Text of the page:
11 November 2014
The Freedom Riders
Freedom Riders were activists who rode interstate transports into segregated southern states. The Freedom riders started their rides in 1961. They additionally rode into the southern states to backing up the decisions of the United States Supreme Court in many court cases ruling segregation unconstitutional. The Southern states disregarded the decisions and the federal government did nothing to help in the implementation of the laws. The first Freedom Ride left Washington, D.C., on May 4, 1961, and was scheduled to arrive in New Orleans at some point on May 17.
The Boynton case, which ruled that segregation on public transportation such as buses was unconstitutional, outlawed segregation in the restaurants and waiting areas in terminals that served buses that drove across state borders. About five years before the ruling, the Interstate Commerce Commission had issued a ruling in another court case that had denounced the Plessy v. Ferguson doctrine of separate but equal in interstate bus travel. The Interstate Commerce Commissioin failed to enforce its ruling, and Jim Crow laws remained enforced throughout the South.
The Freedom Riders tested this decision and poor implementation of the law by riding the buses in the South in blended racial groups to test neighborhood laws or traditions that upheld seating segregation on buses. The Freedom Rides, and the brutal responses: stirred outrage, and supported the Civil Rights Movement. They called national attention to the disrespect for and failure to follow the law and the violence used to enforce segregation in the south. Police arrested riders for trespassing, unlawful gatherings, and abusing state and neighborhood Jim Crow laws. The officers would frequently turn their backs and let the angry white mobs assault the riders without any kind of intervention.
The Congress of Racial Equality supported the greater part of the resulting Freedom Rides, yet some were organized by the Student Nonviolent Coordinating Committee. The Freedom Rides emulated emotional sit-ins against isolated lunch counters. These sorts of peaceful protests were led by students and youth all through the South. They also established boycotts of retail establishments that remained segregated. This began in the year 1960.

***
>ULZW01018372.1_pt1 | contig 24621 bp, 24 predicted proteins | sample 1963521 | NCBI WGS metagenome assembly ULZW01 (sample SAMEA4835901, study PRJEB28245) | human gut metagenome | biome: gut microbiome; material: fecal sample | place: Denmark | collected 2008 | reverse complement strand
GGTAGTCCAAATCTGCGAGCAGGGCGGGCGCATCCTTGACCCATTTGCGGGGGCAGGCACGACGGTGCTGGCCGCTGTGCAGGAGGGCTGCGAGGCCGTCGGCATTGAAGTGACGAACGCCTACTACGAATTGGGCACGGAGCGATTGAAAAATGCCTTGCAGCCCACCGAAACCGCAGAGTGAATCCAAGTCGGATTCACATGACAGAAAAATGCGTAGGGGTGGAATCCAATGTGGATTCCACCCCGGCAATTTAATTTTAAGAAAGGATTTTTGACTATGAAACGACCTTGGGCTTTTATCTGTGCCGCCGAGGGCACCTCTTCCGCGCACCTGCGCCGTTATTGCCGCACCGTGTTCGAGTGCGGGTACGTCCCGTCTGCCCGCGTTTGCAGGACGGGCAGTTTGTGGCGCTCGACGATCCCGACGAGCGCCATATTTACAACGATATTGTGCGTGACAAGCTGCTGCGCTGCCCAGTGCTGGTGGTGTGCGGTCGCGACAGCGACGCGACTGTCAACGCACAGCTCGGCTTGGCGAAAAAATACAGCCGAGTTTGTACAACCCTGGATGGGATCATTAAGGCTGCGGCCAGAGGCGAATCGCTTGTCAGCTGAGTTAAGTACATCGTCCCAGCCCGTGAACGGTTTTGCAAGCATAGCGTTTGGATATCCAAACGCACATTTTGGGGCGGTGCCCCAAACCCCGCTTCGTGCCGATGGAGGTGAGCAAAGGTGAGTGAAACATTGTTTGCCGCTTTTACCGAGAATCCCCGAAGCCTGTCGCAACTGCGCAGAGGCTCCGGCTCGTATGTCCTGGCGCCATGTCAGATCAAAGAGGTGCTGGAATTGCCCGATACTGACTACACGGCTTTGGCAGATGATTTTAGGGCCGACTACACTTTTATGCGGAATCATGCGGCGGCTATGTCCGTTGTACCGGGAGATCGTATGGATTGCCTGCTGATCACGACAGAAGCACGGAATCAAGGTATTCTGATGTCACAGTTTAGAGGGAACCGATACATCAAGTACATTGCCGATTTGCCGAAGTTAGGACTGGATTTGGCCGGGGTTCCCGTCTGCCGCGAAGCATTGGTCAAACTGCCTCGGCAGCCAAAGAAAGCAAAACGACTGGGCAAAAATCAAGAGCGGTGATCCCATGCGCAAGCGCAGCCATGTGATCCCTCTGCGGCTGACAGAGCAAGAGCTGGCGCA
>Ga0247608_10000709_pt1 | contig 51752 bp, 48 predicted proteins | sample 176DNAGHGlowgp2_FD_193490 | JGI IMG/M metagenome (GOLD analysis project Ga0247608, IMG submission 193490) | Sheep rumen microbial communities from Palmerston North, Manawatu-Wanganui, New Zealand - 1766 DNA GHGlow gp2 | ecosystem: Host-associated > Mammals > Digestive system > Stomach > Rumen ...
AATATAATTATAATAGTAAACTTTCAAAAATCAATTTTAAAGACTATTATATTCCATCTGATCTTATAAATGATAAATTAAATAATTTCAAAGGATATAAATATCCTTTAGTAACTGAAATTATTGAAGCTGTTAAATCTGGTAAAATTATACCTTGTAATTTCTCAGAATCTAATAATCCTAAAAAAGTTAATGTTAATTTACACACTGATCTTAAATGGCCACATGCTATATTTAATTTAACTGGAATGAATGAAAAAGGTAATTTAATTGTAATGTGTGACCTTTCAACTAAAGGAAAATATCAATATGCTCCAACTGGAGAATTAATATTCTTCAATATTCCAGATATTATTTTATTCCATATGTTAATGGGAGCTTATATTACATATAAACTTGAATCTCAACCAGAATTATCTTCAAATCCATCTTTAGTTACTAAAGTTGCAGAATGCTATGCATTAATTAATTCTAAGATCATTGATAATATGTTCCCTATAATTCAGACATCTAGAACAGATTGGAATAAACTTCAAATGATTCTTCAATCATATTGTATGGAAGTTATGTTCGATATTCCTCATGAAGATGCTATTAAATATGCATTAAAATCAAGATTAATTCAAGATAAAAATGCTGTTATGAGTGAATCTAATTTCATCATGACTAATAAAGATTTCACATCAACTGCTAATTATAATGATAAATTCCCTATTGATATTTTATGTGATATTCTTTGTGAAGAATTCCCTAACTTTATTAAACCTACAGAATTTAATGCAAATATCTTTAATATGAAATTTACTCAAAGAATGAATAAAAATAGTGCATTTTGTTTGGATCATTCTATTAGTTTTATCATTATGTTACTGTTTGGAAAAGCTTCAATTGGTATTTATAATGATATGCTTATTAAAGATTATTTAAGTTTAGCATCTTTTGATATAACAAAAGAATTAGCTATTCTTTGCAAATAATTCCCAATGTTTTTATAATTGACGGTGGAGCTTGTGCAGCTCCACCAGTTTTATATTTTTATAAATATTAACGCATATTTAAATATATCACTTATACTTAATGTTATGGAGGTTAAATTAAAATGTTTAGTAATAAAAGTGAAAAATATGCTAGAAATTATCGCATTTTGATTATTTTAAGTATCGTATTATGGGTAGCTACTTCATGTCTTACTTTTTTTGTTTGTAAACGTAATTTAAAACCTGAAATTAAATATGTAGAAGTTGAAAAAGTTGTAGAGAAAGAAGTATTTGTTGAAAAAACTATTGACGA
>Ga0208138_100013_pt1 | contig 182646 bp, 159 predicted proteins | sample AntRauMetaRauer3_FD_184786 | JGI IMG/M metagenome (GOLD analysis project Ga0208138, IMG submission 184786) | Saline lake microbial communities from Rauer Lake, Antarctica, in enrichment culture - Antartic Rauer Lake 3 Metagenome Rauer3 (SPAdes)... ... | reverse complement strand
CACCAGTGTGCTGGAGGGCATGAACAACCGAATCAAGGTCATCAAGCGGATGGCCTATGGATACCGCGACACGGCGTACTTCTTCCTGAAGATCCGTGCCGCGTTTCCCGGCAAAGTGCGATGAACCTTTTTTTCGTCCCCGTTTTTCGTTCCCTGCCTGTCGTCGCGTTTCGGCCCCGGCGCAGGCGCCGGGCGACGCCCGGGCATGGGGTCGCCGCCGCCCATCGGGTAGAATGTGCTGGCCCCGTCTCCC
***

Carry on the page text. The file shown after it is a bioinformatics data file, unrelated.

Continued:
The Supreme Court's choice in the Boynton case was for the right of interstate travelers to overlook the local segregation and Jim Crow laws. The state and local cops of the Southern states considered the activities of the Freedom Riders as criminal and would capture them and arrest them. In a few areas, for example, Birmingham, Alabama, the police got into an agreement with the Ku Klux Klan and angry whites that disagreed with the activities of the Riders and permitted crowds to assault the riders. The cops would watch yet not intercede until it was necessary or not at all.
The Freedom Riders were inspired by the 1947 Journey of Reconciliation, headed by Bayard Rustin and George Houser. Rustin and Houser were both Civil Rights Activists who additionally tried and tested a prior Supreme Court deciding that racial segregation on interstate buses was unconstitutional, in the same way as the riders. Rustin and a couple of others of the Congress of Racial Equality were arrested and sentenced to serve on a chain gang with a group of convicts in North Carolina for abusing Jim Crow laws with respect to segregated seating on open transportation.
The first Freedom Ride started on May 4, 1961. Headed by CORE Director James Farmer. Thirteen riders left Washington, DC, on Greyhound and Trailways transports. Of these thirteen travelers seven were black, six were white, and among them were Genevieve Hughes, William E. Harbor, and Ed Blankenheim. Their arrangement was to ride through Virginia, the Carolinas, Georgia, Alabama, and Mississippi, finishing in New Orleans, Louisianna, where they had arranged a social liberties rally. A large